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Najdorf 
 
Miguel Najdorf
Number of games in database: 1,531
Years covered: 1926 to 1996
Overall record: +694 -207 =627 (65.9%)*
   * Overall winning percentage = (wins+draws/2) / total games
      Based on games in the database; may be incomplete.
      3 exhibition games, odds games, etc. are excluded from this statistic.

MOST PLAYED OPENINGS
With the White pieces:
 King's Indian (109) 
    E64 E62 E94 E60 E97
 Nimzo Indian (97) 
    E54 E34 E59 E41 E38
 Orthodox Defense (55) 
    D55 D58 D68 D52 D63
 Queen's Gambit Declined (44) 
    D37 D31 D30 D06 D38
 Grunfeld (42) 
    D94 D86 D96 D74 D75
 Queen's Indian (40) 
    E19 E14 E17 E15 E12
With the Black pieces:
 Sicilian (193) 
    B92 B84 B40 B99 B51
 King's Indian (156) 
    E67 E94 E69 E60 E77
 Sicilian Najdorf (63) 
    B92 B99 B91 B90 B96
 Nimzo Indian (56) 
    E33 E42 E53 E54 E24
 English (48) 
    A15 A16 A10 A14 A17
 Sicilian Scheveningen (41) 
    B84 B80 B83 B81 B85
Repertoire Explorer

NOTABLE GAMES: [what is this?]
   Glucksberg vs Najdorf, 1929 0-1
   Najdorf vs Gliksberg, 1929 1-0
   Larsen vs Najdorf, 1968 0-1
   Taimanov vs Najdorf, 1953 0-1
   Najdorf vs NN, 1942 1-0
   Najdorf vs NN, 1942 1-0
   Najdorf vs Fischer, 1966 1-0
   Fine vs Najdorf, 1949 0-1
   Rellstab vs Najdorf, 1950 0-1
   L Steiner vs Najdorf, 1937 0-1

NOTABLE TOURNAMENTS: [what is this?]
   Buenos Aires (1939)
   Groningen (1946)
   Saltsj÷baden Interzonal (1948)
   Amsterdam (1950)
   Zurich Candidates (1953)
   Reshevsky-Najdorf (1953)
   Gothenburg Interzonal (1955)
   Alekhine Memorial (1956)
   Mar del Plata (1959)
   Bled (1961)
   Buenos Aires (1970)
   Manila (1973)

GAME COLLECTIONS: [what is this?]
   Don Miguel by policrates
   WCC Index [Zurich 1953] by suenteus po 147
   Miguel Najdorf by blues66
   WCC Index [Budapest 1950] by nescio2

Search Sacrifice Explorer for Miguel Najdorf
Search Google for Miguel Najdorf


MIGUEL NAJDORF
(born Apr-15-1910, died Jul-04-1997) Poland (citizen of Argentina)

[what is this?]
Moishe Mieczslaw Najdorf (NIGH-dorf) was born in Warsaw. He was a pupil of Savielly Tartakower. At the age of 20, he had become a Polish National Master. He played for Poland in the Chess Olympiads of 1935, 1937, and 1939. Najdorf was playing at the Buenos Aires Olympiad in 1939 when World War II broke out, and decided not to attempt to return home, taking Argentine citizenship (1944) and changing his first name to Miguel. His family, left behind, died in German concentration camps. In 1943, he set the record for simultaneous games played. He played 202 players (+182-8=12). In 1947, he conducted a simultaneous exhibition in which he played a record 45 games blindfolded (+39 -2 =4).

In the 1950's he competed in several major international events, including two Candidates tournaments. Champion of South America (jointly) with Oscar Panno at Mar del Plata, zt 1969 he was the Argentinian representative at the Soviet Union versus The Rest of the World match at Beograd 1970. He won the Argentinian championship eight times (1949, 1951, 1952, 1955, 1960, 1964, 1967, 1975) and he continued to promote chess in his country until his death in 1997. A profound theorist, he contributed many opening ideas, notably one of the most popular chess openings of all time, the Sicillian Najdorf (1. e4 c5 2. Nf3 d6 3. d4 cxd4 4. Nxd4 Nf6 5. Nc3 a6). In 1950, he was one of the original group of 27 players to whom FIDE first awarded the official Grandmaster title.

Wikipedia article: Miguel Najdorf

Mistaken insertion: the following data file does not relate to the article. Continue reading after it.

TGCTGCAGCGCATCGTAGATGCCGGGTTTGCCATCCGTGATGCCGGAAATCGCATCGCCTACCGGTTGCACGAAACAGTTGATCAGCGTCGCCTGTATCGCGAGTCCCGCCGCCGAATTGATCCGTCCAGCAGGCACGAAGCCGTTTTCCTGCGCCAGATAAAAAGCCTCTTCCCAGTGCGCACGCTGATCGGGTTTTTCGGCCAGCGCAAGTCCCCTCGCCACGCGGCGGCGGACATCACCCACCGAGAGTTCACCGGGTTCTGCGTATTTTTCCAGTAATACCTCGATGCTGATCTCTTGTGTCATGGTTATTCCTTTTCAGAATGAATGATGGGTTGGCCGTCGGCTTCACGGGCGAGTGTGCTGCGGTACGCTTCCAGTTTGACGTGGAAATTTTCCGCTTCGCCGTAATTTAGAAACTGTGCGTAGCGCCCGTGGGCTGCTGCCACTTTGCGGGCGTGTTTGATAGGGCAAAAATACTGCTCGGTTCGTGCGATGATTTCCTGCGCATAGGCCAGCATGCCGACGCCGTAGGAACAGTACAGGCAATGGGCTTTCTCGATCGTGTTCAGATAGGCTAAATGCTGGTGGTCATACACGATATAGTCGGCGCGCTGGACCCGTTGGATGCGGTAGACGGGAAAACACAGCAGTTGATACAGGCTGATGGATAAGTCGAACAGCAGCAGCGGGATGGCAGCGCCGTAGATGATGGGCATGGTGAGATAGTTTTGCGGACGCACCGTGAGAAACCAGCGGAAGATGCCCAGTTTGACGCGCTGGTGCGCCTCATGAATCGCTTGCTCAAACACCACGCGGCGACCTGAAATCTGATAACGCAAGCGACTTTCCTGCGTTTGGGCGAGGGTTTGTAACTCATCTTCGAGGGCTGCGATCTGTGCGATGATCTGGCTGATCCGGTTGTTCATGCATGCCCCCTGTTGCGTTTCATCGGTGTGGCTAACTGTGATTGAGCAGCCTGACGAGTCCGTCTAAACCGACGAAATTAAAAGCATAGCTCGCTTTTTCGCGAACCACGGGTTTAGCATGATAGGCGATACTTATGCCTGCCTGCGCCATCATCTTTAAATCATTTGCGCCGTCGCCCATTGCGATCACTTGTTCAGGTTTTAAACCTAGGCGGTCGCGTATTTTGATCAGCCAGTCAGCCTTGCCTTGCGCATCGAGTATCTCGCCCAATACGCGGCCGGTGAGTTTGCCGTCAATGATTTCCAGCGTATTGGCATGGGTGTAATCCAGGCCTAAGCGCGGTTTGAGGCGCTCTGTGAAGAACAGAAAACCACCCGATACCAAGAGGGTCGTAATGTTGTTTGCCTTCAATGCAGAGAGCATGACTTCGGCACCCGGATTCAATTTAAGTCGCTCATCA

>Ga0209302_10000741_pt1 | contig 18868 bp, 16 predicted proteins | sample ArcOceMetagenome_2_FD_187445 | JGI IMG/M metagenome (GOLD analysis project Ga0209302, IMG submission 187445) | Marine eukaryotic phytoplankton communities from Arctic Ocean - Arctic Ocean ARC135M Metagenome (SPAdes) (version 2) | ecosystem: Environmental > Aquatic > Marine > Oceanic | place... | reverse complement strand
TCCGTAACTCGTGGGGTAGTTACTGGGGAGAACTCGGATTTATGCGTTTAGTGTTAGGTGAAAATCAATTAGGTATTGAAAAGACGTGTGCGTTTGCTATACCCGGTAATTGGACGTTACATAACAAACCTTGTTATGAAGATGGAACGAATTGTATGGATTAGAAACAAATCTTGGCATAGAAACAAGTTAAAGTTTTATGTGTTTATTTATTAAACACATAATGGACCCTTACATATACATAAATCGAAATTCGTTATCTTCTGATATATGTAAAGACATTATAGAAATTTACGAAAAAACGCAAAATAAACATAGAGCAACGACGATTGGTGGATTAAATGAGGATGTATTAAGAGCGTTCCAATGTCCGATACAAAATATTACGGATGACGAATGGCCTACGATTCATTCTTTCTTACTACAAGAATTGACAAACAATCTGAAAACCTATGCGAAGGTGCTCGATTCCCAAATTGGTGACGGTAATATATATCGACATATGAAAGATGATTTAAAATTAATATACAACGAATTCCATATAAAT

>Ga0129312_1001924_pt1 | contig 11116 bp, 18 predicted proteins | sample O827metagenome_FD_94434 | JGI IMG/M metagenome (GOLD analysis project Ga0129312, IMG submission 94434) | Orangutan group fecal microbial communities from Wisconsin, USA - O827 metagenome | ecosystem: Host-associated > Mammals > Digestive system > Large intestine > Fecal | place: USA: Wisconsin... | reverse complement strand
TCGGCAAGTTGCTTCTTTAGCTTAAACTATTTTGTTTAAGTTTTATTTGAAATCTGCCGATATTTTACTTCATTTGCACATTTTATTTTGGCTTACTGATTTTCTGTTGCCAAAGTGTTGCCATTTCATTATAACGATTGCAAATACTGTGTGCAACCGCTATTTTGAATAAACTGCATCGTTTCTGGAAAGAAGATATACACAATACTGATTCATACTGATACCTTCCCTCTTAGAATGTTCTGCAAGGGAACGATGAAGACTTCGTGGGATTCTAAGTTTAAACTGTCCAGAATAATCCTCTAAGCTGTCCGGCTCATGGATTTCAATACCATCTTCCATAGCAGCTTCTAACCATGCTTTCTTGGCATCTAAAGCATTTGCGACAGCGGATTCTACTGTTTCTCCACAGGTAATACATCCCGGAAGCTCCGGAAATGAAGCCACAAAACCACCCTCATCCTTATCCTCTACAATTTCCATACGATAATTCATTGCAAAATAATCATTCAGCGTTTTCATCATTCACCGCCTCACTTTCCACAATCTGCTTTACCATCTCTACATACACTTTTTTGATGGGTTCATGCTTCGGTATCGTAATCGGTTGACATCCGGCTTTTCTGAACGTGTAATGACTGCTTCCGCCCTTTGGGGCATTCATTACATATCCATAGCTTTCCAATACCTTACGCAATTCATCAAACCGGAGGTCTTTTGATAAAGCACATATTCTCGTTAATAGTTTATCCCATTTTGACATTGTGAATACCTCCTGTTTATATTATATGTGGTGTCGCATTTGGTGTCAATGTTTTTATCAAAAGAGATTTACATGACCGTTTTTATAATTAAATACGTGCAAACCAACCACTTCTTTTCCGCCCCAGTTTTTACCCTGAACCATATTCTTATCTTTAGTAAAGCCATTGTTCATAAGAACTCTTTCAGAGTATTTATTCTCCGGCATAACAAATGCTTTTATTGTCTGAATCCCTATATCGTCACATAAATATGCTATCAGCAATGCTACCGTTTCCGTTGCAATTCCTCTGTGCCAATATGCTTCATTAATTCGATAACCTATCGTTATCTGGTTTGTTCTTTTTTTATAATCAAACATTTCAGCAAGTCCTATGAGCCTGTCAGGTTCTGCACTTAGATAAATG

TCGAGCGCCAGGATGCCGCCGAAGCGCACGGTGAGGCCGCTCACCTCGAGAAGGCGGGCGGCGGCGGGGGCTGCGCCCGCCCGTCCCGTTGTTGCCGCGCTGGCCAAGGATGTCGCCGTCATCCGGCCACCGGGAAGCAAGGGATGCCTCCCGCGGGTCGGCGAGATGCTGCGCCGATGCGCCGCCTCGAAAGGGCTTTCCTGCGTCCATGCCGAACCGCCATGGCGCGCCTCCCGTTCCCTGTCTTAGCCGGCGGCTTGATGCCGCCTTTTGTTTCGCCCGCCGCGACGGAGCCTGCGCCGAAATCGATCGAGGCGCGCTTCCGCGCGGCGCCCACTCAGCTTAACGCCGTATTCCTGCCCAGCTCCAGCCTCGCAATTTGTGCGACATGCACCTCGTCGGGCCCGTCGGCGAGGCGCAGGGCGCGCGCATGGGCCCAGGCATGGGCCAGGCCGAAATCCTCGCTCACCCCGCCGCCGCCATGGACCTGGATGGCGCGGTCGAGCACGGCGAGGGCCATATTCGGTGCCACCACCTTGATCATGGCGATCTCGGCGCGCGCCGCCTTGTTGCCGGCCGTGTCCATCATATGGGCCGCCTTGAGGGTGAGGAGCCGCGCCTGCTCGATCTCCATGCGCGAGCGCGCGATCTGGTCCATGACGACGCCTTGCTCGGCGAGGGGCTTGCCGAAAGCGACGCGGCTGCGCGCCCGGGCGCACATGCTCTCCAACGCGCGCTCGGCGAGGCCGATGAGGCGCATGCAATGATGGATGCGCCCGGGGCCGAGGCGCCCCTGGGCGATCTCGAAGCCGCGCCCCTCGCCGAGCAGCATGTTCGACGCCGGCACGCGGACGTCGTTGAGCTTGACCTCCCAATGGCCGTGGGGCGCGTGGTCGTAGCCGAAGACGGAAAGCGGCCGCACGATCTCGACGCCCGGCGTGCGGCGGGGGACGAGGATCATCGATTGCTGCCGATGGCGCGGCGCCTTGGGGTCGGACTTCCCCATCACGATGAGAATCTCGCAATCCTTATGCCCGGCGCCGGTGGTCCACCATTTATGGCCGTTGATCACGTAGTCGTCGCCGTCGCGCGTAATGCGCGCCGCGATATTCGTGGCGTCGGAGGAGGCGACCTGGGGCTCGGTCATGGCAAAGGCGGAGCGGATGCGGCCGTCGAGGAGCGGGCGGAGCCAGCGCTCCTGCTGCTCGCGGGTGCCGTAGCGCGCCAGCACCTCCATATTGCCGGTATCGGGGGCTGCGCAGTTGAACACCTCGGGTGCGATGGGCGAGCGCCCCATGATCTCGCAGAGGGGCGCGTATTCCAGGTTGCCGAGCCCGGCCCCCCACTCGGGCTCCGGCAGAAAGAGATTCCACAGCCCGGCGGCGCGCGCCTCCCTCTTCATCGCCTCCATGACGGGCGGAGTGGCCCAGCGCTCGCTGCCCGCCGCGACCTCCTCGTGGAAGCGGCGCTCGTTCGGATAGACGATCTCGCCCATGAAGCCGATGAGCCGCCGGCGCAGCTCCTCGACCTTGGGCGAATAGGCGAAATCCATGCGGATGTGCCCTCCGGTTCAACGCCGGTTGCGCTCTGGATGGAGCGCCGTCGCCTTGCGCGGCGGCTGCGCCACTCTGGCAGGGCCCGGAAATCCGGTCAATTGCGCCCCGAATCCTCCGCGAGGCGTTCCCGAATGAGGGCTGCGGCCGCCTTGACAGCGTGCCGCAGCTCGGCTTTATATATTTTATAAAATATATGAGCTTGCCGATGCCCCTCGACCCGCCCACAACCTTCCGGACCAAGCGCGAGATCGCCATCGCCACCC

page 1 of 62; games 1-25 of 1,531  PGN Download
Game  ResultMoves Year Event/LocaleOpening
1. Najdorf vs Frenkel 1-020 1926 Warsaw, PolandB70 Sicilian, Dragon Variation
2. A Szpiro vs Najdorf 0-122 1928 Lodz ChD60 Queen's Gambit Declined, Orthodox Defense
3. D Daniuszewski vs Najdorf 0-128 1929 Lodz, PolandA47 Queen's Indian
4. Glucksberg vs Najdorf 0-122 1929 WarsawA85 Dutch, with c4 & Nc3
5. Najdorf vs Margolin  1-025 1929 Warsaw Association TtC13 French
6. Najdorf vs Gliksberg 1-021 1929 Lodz, PolandC10 French
7. Najdorf vs P Frydman  1-041 1931 Warsaw, PolandD05 Queen's Pawn Game
8. Najdorf vs Pilz 1-029 1934 WarsawE38 Nimzo-Indian, Classical, 4...c5
9. P Trifunovic vs Najdorf  1-055 1935 WarsawB24 Sicilian, Closed
10. Kupchik vs Najdorf  ½-½37 1935 OlympiadA47 Queen's Indian
11. B Rasmusson vs Najdorf 0-113 1935 Warsaw ol (Men)E22 Nimzo-Indian, Spielmann Variation
12. Najdorf vs I Schaechter  1-035 1935 POL-chE19 Queen's Indian, Old Main line, 9.Qxc3
13. M Monticelli vs Najdorf 0-135 1935 Warsaw ol ;HCL 36E19 Queen's Indian, Old Main line, 9.Qxc3
14. Najdorf vs K Treybal  ½-½44 1935 Warsaw ol (Men)D43 Queen's Gambit Declined Semi-Slav
15. Tartakower vs Najdorf 1-021 1935 TorunA47 Queen's Indian
16. E R Lundin vs Najdorf 0-136 1935 Warsaw ol ;HCL 36E22 Nimzo-Indian, Spielmann Variation
17. Najdorf vs F Sulik 1-032 1935 Warszawa ch-POLD46 Queen's Gambit Declined Semi-Slav
18. C H Alexander vs Najdorf  0-144 1935 OlympiadA30 English, Symmetrical
19. Najdorf vs L Laurine 1-040 1935 WarsawD19 Queen's Gambit Declined Slav, Dutch
20. T Ichim vs Najdorf  ½-½29 1935 Warsaw ol (Men)E24 Nimzo-Indian, Samisch
21. P Vaitonis vs Najdorf 0-157 1935 OlympiadE17 Queen's Indian
22. Najdorf vs K Havasi  1-051 1936 BudapestD04 Queen's Pawn Game
23. G Kluger vs Najdorf 0-139 1936 BudapestD01 Richter-Veresov Attack
24. R Krogius vs Najdorf 0-131 1936 Munich OlympiadB20 Sicilian
25. J Rejfir vs Najdorf ½-½22 1936 Munich ol (Men)E33 Nimzo-Indian, Classical
 page 1 of 62; games 1-25 of 1,531  PGN Download
  REFINE SEARCH:   White wins (1-0) | Black wins (0-1) | Draws (1/2-1/2) | Najdorf wins | Najdorf loses  
 

Kibitzer's Corner
< Earlier Kibitzing  · PAGE 9 OF 9 ·  Later Kibitzing>
Apr-15-10  Barok Espinosa: It's your birth anniversary , Don Miguel and you're not forgotten.

For as long as there is an 1. e4 ... , your name will forever be etched in the annals of chess and in our memory... May you rest in Peace!

May-17-10
Premium Chessgames Member
  jessicafischerqueen: <NEW CHESS <<<history>>> VIDEO>!!!!!

"THE SICILIAN VESPERS" starring User: crawfb5:

http://www.youtube.com/watch?v=mVJ_...

Chess is a unique game due to its rich history- whenever any of us plays, we follow in the footsteps of past Masters. This is the story of Larry Crawford, a strong player who recently "played in to" a very famous, and interesting, incident in Chess History: the "Sicilian Vespers" episode between the Russians and the Argentines at the Goteborg Interzonal in 1955. The story continued a few years later in 1958 when a 15 year old Bobby Fischer stunned Gligoric by reviving the "Sicilian Vespers" line at the Potoroz Interzonal in 1958.

I urge all chessplayers to examine their games against a good database to see which famous episodes of Chess History YOU might be participating in!!

Here is the PGN file of Crawford's game:

[Event "Challenge"]
[Site "http://www.queenalice.com/game.php?..."] [Date "2010.2.15"] [Round "-"]
[White "crawfb5"]
[Black "borghese"]
[Result "1/2-1/2"]
[WhiteElo "2237"]
[BlackElo "2405"]
[ECO "B98"]

1. e4 c5 2. Nf3 d6 3. d4 cxd4 4. Nxd4 Nf6 5. Nc3 a6 6. Bg5 e6 7. f4 Be7 8. Qf3 h6 9. Bh4 g5 10. fxg5 Nfd7 11. Nxe6 fxe6 12. Qh5+ Kf8 13. Bb5 Ne5 14. Bg3 Rh7 15. Bxe5 dxe5 16. Rd1 Nd7 17. Qg6 Rf7 18. Qxh6+ Kg8 19. g6 Rg7 20. Bc4 Qb6 21. Nd5 Qc5 22. Ne3 Nf8 23. O-O Nxg6 24. Kh1 Nf4 25. Rxf4 exf4 26. Nf5 Rf7 27. Bxe6 Bxe6 28. Qxe6 Rd8 29. Rxd8+ Bxd8 30. Nh6+ Kg7 31. Qxf7+ Kxh6 32. Qxf4+ Bg5 33. Qf7 Qxc2 34. Qf8+ Kh5 35. Qf3+ Kh6 36. Qf8+ Kg6 37. Qf5+ Kh6 38. Qf8+ Kh5 39. Qf3+ Kh6 40. Qf8+ Kh7 41. Qf7+ Kh6 42. Qf8+ Kg6 43. Qf5+ Kh5 44. Qf3+ Kg6 45. Qf5+ Kh6 46. Qf8+ Kh7 47. Qf7+ Kh6 1/2-1/2